Which of these "seasons" typically coincides with fall and winter in the U.S.?
Baseball season, hurricane season, flu season, or carnival season?
The only one of these seasons that starts in the fall and continues through winter is the flu season.
AZUZ: It's closed down schools in at least 12 states. It set a record for the number of cases in New York state. It's the first time in 15 years that every state in the continental U.S. has reported widespread activity during the same week and it's possible that the current flu season that's ravaging the country hasn't even peaked yet.
Part of the reason is that this year's flu vaccine appears to be one of the least effective in recent years, though doctors say people should still get it because it might make the flu less severe. H3N2 is the specific strain of the virus that's making so many people sick. This strain usually causes higher rates of hospitalizations and death.
ELIZABETH COHEN, CNN SENIOR MEDICAL CORRESPONDENT: It's always scary when you hear of someone dying from something as common as the flu.
There are four main ways the flu can turn deadly.
The first and most common cause is pneumonia. The influenza virus can directly cause viral pneumonia. When someone has the flu, it can weaken their immune system so much that another virus or bacteria can enter the lungs. Infected lungs filled with fluid making it difficult to breathe, so oxygen can't get to the rest of the body which can lead to death.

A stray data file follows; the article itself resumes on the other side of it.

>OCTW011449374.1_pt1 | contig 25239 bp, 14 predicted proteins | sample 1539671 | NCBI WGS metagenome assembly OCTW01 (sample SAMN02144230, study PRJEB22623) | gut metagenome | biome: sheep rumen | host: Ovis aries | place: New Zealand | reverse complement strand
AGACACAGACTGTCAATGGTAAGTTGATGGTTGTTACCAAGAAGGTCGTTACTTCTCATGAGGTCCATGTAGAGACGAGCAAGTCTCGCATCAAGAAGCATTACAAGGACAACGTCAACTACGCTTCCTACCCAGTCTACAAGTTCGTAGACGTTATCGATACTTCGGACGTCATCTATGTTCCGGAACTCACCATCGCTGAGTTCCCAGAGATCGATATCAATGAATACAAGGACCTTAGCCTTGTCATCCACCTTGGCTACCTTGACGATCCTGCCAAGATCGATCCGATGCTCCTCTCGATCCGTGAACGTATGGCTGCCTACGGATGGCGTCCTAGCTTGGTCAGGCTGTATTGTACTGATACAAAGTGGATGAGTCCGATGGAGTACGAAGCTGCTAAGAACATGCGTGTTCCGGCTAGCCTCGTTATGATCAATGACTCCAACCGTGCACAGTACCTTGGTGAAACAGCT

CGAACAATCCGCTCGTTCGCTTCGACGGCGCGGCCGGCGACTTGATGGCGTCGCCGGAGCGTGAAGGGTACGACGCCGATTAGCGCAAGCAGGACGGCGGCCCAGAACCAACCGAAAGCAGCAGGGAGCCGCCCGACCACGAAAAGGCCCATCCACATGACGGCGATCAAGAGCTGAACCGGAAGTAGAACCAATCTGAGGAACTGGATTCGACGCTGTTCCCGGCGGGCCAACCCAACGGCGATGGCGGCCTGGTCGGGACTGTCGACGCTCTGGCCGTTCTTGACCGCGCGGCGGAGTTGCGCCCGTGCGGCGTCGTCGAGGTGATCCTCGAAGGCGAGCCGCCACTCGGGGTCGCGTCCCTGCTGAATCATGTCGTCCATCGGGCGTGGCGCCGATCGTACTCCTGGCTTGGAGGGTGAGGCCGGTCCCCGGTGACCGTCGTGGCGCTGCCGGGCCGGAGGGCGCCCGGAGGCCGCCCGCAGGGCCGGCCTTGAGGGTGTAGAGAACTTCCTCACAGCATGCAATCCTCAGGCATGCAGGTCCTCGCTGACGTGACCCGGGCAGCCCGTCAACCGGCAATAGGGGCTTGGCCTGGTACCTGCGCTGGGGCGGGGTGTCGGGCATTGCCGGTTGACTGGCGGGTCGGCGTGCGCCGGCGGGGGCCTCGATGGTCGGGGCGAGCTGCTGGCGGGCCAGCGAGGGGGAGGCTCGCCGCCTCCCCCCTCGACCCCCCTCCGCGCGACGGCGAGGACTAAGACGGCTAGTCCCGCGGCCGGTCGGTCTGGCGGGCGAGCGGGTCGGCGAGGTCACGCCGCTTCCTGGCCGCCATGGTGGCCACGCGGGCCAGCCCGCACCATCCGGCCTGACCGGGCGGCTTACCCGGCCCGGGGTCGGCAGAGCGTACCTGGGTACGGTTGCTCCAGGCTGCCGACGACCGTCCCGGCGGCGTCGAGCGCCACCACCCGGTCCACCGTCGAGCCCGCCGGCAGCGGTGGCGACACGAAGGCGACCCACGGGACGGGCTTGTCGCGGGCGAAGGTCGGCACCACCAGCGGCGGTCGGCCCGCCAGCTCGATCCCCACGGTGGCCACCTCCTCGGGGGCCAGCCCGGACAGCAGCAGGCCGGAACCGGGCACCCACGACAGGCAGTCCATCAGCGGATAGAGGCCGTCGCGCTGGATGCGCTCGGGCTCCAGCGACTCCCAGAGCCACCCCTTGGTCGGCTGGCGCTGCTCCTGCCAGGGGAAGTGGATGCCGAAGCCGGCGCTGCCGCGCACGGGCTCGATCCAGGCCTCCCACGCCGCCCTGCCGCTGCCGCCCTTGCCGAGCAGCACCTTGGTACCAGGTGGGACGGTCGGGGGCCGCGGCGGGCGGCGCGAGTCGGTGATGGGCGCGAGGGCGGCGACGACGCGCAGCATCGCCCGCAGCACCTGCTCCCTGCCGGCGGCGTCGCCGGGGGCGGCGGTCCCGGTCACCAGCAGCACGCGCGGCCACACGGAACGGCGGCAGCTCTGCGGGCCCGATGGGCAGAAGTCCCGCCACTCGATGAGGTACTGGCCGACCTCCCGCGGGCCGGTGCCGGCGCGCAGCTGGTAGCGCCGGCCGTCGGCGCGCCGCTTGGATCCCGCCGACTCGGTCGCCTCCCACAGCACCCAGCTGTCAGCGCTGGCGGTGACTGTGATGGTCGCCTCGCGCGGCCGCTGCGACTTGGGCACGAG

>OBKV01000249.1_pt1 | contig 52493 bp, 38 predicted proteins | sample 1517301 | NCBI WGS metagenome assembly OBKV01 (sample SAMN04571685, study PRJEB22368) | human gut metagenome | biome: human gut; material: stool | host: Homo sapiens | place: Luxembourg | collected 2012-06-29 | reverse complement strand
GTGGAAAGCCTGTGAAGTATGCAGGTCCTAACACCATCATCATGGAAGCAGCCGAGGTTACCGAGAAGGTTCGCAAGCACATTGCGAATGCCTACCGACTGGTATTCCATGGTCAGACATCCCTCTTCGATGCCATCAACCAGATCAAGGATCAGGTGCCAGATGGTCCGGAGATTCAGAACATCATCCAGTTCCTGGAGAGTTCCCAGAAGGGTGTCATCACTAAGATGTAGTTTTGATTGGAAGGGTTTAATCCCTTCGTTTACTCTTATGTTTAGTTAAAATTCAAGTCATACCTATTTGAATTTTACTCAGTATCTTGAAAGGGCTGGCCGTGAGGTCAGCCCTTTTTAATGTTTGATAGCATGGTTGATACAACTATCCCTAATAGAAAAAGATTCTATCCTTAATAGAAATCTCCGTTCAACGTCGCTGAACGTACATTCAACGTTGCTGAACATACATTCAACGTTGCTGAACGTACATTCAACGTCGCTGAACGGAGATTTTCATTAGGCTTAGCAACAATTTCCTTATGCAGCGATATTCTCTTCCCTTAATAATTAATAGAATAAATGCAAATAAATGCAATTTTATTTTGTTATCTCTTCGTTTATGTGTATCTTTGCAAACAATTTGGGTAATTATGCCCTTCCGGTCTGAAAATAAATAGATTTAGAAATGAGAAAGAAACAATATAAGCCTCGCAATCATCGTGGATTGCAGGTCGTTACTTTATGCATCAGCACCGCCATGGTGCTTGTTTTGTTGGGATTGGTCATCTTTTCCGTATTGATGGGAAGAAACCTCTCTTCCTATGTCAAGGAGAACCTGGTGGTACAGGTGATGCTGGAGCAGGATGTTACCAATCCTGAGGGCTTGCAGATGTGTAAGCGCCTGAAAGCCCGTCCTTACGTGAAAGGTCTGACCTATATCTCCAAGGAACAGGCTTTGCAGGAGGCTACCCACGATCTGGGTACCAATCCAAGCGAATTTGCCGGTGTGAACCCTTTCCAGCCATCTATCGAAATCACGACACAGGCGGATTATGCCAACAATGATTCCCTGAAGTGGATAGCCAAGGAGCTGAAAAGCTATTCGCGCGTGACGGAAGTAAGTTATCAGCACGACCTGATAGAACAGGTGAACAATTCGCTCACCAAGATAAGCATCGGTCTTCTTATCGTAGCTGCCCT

Sepsis is the second way the flu can become lethal, especially in healthy and younger adults and children. Sepsis occurs when a person's immune system goes into overdrive trying to fight the flu. This causes inflammation which can lead to a cascade of symptoms that ultimately ends in organ failure.
A third way the flu can kill is by increasing your risk of heart attack. Experts say an adult's risk of heart attack increases six-fold in a seven days following a flu diagnosis.
The fourth way the flu can kill is by dehydration, particularly among infants and young children. The flu often causes vomiting and diarrhea which can quickly become life threatening if fluids aren't replaced in the body.
So, if you get the flu, when should you be worried?
Some people have a higher risks for serious complications from the flu, including the elderly, children under the age of 5, pregnant women and those with chronic health problems.
If this is you, make sure you see a doctor. If you're a healthy older child or adult, watch out for sudden dizziness, severe, persistent vomiting, difficulty breathing, pain or pressure in the chest or abdomen, and flu-like symptoms that improve, then return with a fever or worse cough.